• Scenario 4: The single MAV algorithm evaluation with the same condition of Scenario 2 ( T = 10   s) but the activity of the radio is reduced to once every 30 s ( T t x _ s c e n a r i o 4 = T t x / 3 ).
  • Scenario 5: This scenario reduces the radio activity to be active only every 50 s ( T t x _ s c e n a r i o 5 = T t x / 5 ), otherwise sharing the conditions of Scenario 3.
  • Scenario 6: The algorithm is the four MAV and radio communication is again done after every classification, but with a period of T = 50   s. As we still have T o n = 7   s for the selected algorithm, the system is in sleep mode for the remaining 43 s.
The red curves in figure are the scenario where the energy neutrality is not achieved (Scenario 1 and Scenario 2). The blue curves represent the energy neutrality (Scenario 3 and Scenario 4); finally, the green curves are the conservative scenario where energy is accumulated. When the radio activity is reduced the information is stored in the internal memory of the microcontroller and the data are sent in a single sending.
The plots show that self-sustainability cannot be achieved either in Scenario 1 nor Scenario 2, since the storage level is zero after only around 2 minutes. This is because   T s l e e p is too short to harvest enough energy to supply the node during the data processing phase. The plots demonstrate that it is possible to achieve an autonomous system by reducing the radio activity to 30% for both single classification (Scenario 4) and the high accuracy classification (Scenario 3) where more energy is required for each classification. The simulation shows that it is possible to make a conservative system where it is easy to store energy in the battery with the highly accurate algorithm when the radio activity is reduced to 20% (Scenario 5), i.e. sending data every 5 evaluations. In the conservative scenario the energy is accumulated in the buffer with a positive balance, then it is possible that the storage in a real application will be always fully charged. Finally, the simulation with Scenario 6 confirms that it is possible to achieve an autonomous system with accumulated energy, even sending a message after every classification, by increasing the period of T = 50   s where the node is in the ultra-sleep mode for 43 s, saving energy to process and send the data.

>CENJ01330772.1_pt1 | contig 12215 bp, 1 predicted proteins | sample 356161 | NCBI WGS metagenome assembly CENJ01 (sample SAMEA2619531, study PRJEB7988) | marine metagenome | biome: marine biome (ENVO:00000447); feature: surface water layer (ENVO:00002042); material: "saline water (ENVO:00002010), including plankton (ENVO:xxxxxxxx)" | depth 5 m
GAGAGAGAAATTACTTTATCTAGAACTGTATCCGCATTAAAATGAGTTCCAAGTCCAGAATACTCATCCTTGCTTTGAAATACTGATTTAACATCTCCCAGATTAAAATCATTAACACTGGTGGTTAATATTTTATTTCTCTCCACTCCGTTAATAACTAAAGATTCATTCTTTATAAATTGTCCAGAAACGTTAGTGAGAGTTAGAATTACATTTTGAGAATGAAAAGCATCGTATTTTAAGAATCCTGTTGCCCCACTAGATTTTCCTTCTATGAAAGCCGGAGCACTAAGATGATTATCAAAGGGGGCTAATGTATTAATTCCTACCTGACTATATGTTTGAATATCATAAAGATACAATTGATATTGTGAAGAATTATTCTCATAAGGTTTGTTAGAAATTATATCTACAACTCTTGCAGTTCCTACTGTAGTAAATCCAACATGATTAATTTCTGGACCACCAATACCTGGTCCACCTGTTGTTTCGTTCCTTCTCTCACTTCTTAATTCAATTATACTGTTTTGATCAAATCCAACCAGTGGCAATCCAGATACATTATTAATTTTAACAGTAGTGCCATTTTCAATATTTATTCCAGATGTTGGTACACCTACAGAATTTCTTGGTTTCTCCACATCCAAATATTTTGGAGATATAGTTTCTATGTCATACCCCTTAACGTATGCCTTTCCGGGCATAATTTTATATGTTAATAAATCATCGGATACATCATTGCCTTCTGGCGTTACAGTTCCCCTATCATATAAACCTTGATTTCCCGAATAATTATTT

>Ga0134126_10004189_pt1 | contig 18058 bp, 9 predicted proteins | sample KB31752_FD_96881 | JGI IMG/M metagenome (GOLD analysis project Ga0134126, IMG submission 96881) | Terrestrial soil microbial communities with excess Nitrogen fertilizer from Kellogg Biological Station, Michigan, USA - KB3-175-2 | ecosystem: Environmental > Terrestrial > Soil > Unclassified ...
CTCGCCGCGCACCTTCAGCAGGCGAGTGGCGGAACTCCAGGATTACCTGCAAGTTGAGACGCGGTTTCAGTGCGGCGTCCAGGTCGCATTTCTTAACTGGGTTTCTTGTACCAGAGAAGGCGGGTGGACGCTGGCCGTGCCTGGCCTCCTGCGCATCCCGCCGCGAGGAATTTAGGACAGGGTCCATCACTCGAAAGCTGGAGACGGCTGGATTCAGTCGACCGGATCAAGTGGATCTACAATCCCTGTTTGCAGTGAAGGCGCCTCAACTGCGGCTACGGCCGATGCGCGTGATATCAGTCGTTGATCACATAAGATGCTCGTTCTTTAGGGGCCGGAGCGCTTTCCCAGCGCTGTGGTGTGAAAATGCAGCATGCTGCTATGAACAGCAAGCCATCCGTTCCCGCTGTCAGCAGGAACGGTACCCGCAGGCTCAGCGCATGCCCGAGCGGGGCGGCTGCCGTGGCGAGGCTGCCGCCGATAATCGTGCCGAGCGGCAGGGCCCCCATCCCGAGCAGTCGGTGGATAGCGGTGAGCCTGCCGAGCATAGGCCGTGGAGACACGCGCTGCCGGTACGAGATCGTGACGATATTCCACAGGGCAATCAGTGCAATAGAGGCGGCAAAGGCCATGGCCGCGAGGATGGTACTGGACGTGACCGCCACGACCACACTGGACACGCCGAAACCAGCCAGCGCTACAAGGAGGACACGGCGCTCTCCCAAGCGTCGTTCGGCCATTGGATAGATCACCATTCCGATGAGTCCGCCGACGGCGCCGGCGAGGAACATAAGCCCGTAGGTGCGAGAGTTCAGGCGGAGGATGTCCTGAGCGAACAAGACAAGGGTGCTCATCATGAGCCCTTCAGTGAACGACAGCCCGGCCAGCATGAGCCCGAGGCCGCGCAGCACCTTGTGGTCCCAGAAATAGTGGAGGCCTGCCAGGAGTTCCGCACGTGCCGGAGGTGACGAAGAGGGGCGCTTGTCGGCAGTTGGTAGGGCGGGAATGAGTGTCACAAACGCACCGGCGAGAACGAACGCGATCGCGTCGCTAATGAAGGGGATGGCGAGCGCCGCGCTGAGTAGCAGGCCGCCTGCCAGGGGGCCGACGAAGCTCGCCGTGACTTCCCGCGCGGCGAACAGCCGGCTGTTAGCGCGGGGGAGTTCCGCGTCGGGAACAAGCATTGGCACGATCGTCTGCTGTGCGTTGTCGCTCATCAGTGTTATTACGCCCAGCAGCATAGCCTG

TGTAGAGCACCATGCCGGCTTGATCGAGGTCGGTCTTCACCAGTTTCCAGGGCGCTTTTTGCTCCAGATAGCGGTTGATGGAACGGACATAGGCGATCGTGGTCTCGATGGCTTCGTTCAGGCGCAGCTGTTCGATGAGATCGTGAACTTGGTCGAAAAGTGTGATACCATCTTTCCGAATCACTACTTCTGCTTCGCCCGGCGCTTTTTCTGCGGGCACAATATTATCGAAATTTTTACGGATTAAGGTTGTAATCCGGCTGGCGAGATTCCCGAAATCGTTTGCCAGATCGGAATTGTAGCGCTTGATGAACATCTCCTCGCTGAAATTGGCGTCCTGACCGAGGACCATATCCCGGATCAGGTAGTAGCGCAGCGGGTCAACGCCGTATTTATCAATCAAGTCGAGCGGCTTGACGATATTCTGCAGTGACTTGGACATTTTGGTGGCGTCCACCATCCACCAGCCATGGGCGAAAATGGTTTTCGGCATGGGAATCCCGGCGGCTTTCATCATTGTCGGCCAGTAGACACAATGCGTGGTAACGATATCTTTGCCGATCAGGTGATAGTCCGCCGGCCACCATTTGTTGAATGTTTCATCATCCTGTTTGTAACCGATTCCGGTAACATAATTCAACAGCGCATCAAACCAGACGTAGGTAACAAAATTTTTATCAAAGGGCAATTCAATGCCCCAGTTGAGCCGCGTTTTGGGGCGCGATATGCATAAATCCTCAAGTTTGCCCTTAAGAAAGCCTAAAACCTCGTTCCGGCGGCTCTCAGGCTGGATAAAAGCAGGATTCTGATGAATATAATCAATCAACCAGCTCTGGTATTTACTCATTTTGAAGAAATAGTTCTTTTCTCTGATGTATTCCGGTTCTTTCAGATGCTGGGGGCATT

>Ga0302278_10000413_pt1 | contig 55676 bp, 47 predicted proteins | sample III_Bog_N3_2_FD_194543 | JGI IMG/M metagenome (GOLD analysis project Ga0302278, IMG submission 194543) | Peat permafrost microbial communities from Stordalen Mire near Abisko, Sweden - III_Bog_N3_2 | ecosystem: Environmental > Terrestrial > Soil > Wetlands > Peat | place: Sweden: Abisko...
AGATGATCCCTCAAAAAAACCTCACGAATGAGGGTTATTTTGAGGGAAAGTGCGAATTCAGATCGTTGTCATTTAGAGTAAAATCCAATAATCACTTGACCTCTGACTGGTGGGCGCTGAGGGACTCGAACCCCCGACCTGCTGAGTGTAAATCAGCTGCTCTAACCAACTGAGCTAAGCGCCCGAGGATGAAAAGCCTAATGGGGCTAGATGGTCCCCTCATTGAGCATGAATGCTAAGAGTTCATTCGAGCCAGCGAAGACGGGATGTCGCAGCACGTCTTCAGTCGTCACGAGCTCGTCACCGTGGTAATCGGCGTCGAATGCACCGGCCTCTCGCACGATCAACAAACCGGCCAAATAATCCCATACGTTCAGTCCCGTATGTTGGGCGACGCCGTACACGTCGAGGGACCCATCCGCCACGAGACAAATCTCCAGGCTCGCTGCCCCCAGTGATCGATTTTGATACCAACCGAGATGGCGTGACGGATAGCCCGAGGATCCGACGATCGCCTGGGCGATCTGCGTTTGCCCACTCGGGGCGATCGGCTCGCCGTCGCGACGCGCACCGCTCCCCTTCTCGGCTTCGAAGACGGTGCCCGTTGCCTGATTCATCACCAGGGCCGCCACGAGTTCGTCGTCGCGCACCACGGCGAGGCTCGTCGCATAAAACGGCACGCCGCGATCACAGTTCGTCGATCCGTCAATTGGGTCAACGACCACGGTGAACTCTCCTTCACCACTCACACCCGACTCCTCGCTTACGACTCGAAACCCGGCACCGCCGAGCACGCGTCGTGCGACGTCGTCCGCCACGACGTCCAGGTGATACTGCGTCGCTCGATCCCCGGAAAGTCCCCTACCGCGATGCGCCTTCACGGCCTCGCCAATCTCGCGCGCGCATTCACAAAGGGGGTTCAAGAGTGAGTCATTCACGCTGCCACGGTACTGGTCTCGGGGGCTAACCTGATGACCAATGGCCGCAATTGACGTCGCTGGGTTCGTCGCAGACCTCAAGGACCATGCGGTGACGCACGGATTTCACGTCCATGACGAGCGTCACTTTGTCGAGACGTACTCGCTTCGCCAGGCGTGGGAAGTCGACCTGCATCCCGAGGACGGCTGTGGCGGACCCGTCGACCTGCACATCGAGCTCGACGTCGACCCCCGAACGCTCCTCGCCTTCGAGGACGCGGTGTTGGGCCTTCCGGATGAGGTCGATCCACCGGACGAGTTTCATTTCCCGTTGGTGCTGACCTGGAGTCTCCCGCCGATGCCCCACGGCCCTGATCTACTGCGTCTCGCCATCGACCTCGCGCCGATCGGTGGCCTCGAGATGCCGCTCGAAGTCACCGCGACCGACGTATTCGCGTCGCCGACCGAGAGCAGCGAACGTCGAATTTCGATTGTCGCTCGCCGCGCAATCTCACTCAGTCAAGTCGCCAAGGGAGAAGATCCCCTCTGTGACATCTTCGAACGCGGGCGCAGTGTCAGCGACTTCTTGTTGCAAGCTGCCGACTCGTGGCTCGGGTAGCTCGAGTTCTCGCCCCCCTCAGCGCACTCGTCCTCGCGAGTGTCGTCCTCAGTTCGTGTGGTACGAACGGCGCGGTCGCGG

Simulation confirms that using storage is useful to guarantee the cold start of the system. In fact, as the TEG harvester starts to produce stable energy after a few minutes, the solution is energy autonomous only after that time. However, the wireless node can work using a part of the energy stored before and it is able to recharge the storage later when the energy harvester provides more energy. In these conditions, our system can work perpetually, and it can have a buffer of energy that is ready for the next cold start phase (assuming ultra-low leakage current of the storage). From these experimental results, it is also possible to evaluate the minimal energy (Emin) needed to guarantee the cold start condition to satisfy (7). The cold start is due to the fact that the energy acquired when the machinery is not active for long periods (i.e., one or more nights) is lower than after a few minutes of work activities. This value depends on the application scenario, as Figure 9 shows. For example, for Scenario 5 and 6, only 10 mJ and 20 mJ are needed to guarantee the cold start, while for scenario 3 at least 160 mJ are needed.

8. Conclusions

A novel accelerometer-based energy-neutral node for band saw blade wear detection is presented. The system uses ultra-low power sensors with wake-up radio capabilities that generate interrupts to wake-up the node on-demand which can significantly reduce activities on the main network, to achieve self-sustainability. Moreover, the node incorporates a standard Zigbee radio to send the information or when a critical situation is detected and needs to be transmitted to the remote host. The application leverages a low-complexity algorithm to perform high accuracy detection of blade wear. Due to the low cost and low power features of the system, it is suitable for industrial wireless sensor networks and the monitoring of industrial machinery.
By measuring the node’s power consumption, we confirmed the proposed solution achieves 100% algorithm accuracy at ultra-low energy consumption levels. Experimental results show the feasibility of autonomous energy system using only a small TEG generator, which was evaluated in the field during application tests. The node can be used in future applications to perform other vibration analysis tasks, by tuning the thresholds of the algorithm to “train” it to classify different kinds of vibration data.

Author Contributions

M.M. and E.P. proposed the idea of the self-sustaining monitoring and contributed on the conceptualization and methodology. A.L. wrote the software and performed the vibration data acquisition, L.S. and M.M. designed the TEG energy harvesting and the sensor node. L.S., A.G., L.C., A.L. performed the experiments and the analysis of the results. The article was written by, M.M. and L.C., with the assistance of A.G., L.S. and L.B.

Funding

This research received no external funding.

Conflicts of Interest

The authors declare no conflict of interest.

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Figure 1. Block diagram of the sensor node and its environment [20].
Figure 1. Block diagram of the sensor node and its environment [20].
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Figure 2. The probability density functions of the averages along one axis when cutting the brass. The green curve is the fitted Gaussian PDF for the “new blade” dataset and the red curve for the “old blade” dataset.